7 Space Mysteries No Scientist Can Explain


We've made some incredible space discoveries in the last few years, like gravitational waves and liquid water on Mars. 

But considering we've explored only a teeny-tiny corner of the universe, there's a lot of big questions we don't have answers for yet.

Here are some of the biggest unsolved mysteries about space.

1. What we can see makes up only 5% of the universe


Everything we can see makes up a piddling 5% of the universe. The other 95% is part dark energy and part dark matter.

If we can't actually see dark matter or dark energy, how do we know they're real? The bottom line is, we don't. Scientists think dark energy is the mysterious force that's causing the universe's rate of expansion to continue accelerating. However, dark energy could also be explained as just a big error in theory of gravity.

Dark matter is an invisible material that makes up the bulk of the matter in galaxies. Scientists think it exists because the gravitational force of galaxies is far too large to be explained by only the matter we can see. 

2. What the hell is up with Mars?


Life may have once existed there, and it might even still exist there. 

Mars used to hold vast oceans, and now there's evidence that liquid water still periodically flows on its surface. Did this planet once hold life? And more importantly, does it hold life still? Scientists are pushing to send human explorers to Mars to find out.

3. Where do high-energy cosmic rays come from?


They are constantly crashing into Earth from outer space, but no one knows their origin.

Cosmic rays are streams of high-speed particles that fly through space and sometimes barrel into Earth. Where do they come from?

"The lowest energy cosmic rays arrive from the Sun in a stream of charged particles known as the solar wind, but pinning down the origin of the higher-energy particles is made difficult as they twist and turn in the magnetic fields of interstellar space," CERN explains.

4. What's the deal with "fast radio bursts"?


Sometimes, if an astronomer gets lucky, she can spot millisecond-long flashes of radio waves from space called "fast radio bursts" (FRBs). But just like with cosmic rays, astronomers don't know where FRBs come from.

Two recent papers have muddied the waters even more because they came to opposite conclusions about the origin of FRBs. One suggests FRBs come from the same source; the other says FRBs come from cataclysmic disasters that can't possibly repeat themselves. 

The bottom line is we really don't know what causes them, and we need a better way to detect them if we want to find out.

5. Why is there more matter than antimatter?


We know that when a particle of matter and a particle of antimatter collide, they annihilate each other. 

If there were an equal amount of matter and antimatter, our universe would be completely devoid of particles.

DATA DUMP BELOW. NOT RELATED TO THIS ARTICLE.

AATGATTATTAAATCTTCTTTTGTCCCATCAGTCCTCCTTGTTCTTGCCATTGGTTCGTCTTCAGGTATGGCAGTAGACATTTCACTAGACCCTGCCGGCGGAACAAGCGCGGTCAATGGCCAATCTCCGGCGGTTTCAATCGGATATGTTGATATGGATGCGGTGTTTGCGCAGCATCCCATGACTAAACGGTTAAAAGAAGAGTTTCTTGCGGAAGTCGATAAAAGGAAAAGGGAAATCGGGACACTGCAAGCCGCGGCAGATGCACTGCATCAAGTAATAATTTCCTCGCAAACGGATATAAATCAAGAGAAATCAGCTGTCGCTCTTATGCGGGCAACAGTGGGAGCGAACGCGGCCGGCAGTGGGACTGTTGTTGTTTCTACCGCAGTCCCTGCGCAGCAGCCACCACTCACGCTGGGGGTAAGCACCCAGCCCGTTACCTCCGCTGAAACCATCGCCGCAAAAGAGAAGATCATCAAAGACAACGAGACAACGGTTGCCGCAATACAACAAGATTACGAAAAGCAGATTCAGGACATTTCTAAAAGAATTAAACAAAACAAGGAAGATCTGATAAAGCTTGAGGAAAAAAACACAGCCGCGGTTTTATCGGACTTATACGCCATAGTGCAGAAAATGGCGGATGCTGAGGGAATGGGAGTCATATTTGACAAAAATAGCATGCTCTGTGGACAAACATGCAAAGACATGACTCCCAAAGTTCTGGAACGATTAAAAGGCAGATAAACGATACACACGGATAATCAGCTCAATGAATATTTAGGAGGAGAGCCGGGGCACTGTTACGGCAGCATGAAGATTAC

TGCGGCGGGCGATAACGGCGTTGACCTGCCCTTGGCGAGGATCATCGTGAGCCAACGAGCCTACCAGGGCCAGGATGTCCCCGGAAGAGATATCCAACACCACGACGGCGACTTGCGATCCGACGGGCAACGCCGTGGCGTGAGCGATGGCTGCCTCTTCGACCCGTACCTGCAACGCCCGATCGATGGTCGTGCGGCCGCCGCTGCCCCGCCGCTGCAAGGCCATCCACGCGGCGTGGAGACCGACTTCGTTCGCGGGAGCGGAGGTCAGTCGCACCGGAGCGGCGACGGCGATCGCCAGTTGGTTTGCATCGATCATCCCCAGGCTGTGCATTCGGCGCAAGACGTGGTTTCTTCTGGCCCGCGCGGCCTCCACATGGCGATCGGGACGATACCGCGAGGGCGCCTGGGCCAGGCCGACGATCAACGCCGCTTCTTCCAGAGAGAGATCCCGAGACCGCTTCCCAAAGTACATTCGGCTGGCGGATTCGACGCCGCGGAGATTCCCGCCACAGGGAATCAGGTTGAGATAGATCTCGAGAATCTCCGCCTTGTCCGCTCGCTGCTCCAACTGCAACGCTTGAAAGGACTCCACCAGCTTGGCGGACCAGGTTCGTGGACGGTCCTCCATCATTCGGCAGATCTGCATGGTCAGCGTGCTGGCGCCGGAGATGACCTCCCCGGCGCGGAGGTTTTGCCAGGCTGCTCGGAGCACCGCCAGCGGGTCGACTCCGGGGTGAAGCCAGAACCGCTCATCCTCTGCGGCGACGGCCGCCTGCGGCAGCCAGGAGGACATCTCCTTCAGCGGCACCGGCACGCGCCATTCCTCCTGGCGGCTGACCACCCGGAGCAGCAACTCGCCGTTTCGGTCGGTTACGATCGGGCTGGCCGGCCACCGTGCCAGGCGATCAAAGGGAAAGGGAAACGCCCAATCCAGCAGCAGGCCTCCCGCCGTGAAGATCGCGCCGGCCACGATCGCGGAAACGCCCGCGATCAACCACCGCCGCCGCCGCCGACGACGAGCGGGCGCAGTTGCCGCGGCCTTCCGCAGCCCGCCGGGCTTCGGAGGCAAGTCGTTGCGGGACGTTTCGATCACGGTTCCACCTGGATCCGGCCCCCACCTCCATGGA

Based on what we know about cosmology, the Big Bang should have produced an equal amount of matter and antimatter. That means we would have been left with a particle-less universe. But for some reason, the Big Bang produced slightly more matter than antimatter. Something tipped the balance in matter's favor, but we have no idea what.

"One of the greatest challenges in physics is to figure out what happened to the antimatter, or why we see matter/antimatter asymmetry," CERN explains.

6. How did life on Earth get started?


It's one of the most fundamental questions of all time, and yet we don't have a scientific answer for it. 

Some scientists think it was carried here on comets or asteroids. It's a good theory because we've found organic material on some them. Some even think that a piece of Mars could have landed on Earth and allowed life to get started.  

Others think simple molecules caused chemical reactions to happen that eventually formed more complex molecules. Those molecules combined into things like RNA, one of the necessary ingredients for life. Then multicellular organisms evolved.

7. How will the universe end? 

Astronomers estimate that in about 6 billion years, Earth will get vaporized by our dying sun. But what about the rest of the universe? 


There are a few grisly theories out there. Thermodynamics tells us that a heat death is possible, where everything in the universe becomes the same temperature. That means all the stars will fizzle out and all matter will decay. 

There's also the idea that the opposite of the Big Bang will happen. It's called the Big Crunch. If the universe keeps expanding and growing, eventually there will be too much gravity and all that gravitational force will cause everything to start contracting. 

The whole universe will shrink down into a dense, fiery inferno and we'll all get fried — putting an end to these mysteries altogether.